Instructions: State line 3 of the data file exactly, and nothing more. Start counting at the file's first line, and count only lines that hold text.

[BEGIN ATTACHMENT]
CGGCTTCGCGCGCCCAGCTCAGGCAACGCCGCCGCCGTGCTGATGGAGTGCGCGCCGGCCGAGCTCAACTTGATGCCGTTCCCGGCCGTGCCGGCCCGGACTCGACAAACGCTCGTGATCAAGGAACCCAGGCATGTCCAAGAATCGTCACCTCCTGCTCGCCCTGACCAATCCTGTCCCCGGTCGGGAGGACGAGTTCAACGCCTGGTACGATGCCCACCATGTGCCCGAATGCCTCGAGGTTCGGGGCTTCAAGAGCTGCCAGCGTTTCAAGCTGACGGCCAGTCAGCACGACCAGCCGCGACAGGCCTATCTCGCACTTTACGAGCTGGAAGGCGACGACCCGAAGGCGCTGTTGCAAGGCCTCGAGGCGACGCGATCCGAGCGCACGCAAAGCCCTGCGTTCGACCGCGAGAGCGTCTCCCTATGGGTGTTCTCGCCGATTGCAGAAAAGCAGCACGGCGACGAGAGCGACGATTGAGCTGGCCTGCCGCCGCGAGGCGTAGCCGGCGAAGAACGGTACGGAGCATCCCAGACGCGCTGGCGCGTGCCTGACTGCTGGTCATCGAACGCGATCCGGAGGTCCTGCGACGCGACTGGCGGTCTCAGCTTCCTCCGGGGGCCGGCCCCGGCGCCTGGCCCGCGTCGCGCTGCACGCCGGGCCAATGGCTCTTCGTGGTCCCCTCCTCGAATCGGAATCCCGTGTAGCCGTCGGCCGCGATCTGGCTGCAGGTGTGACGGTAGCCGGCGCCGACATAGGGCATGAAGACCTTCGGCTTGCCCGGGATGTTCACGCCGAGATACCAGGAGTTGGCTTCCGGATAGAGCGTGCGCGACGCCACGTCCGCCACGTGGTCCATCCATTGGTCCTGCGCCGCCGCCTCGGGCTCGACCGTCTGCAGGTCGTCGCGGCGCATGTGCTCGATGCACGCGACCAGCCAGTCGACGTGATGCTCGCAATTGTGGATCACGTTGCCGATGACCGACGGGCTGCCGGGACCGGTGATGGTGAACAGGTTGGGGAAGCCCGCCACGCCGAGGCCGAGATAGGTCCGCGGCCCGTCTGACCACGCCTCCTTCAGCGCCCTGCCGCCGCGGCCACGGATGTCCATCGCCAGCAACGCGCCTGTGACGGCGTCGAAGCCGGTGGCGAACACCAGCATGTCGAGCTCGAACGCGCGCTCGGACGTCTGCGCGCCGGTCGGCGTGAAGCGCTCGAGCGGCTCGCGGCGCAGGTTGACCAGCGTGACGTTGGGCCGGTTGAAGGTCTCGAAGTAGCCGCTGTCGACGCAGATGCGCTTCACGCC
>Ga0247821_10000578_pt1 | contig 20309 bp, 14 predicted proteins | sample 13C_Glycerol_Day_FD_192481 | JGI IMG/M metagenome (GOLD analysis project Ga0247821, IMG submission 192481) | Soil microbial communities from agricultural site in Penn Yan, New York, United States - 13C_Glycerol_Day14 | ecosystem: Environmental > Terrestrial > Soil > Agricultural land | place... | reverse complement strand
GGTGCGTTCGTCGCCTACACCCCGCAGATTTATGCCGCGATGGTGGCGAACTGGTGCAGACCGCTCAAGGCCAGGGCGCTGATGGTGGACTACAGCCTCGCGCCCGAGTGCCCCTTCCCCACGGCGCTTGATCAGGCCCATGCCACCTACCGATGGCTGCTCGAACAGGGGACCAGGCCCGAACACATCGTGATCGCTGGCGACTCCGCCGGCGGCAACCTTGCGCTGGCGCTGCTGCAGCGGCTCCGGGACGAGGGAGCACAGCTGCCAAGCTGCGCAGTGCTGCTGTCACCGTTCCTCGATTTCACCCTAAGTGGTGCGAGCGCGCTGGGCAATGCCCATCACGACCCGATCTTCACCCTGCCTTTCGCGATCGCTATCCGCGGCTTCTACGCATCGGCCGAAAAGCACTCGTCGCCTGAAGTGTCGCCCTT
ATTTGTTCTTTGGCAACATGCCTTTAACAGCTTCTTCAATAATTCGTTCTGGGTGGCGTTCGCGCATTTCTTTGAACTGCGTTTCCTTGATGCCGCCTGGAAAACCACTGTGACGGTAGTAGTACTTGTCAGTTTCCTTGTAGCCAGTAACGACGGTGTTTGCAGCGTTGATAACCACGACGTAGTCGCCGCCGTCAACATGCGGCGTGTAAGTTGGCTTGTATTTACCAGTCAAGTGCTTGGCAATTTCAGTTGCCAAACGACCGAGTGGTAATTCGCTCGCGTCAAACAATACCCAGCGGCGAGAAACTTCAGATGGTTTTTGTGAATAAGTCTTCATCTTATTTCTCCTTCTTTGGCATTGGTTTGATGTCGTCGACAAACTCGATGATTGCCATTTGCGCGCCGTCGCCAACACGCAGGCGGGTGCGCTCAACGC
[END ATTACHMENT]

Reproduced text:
GGTGCGTTCGTCGCCTACACCCCGCAGATTTATGCCGCGATGGTGGCGAACTGGTGCAGACCGCTCAAGGCCAGGGCGCTGATGGTGGACTACAGCCTCGCGCCCGAGTGCCCCTTCCCCACGGCGCTTGATCAGGCCCATGCCACCTACCGATGGCTGCTCGAACAGGGGACCAGGCCCGAACACATCGTGATCGCTGGCGACTCCGCCGGCGGCAACCTTGCGCTGGCGCTGCTGCAGCGGCTCCGGGACGAGGGAGCACAGCTGCCAAGCTGCGCAGTGCTGCTGTCACCGTTCCTCGATTTCACCCTAAGTGGTGCGAGCGCGCTGGGCAATGCCCATCACGACCCGATCTTCACCCTGCCTTTCGCGATCGCTATCCGCGGCTTCTACGCATCGGCCGAAAAGCACTCGTCGCCTGAAGTGTCGCCCTT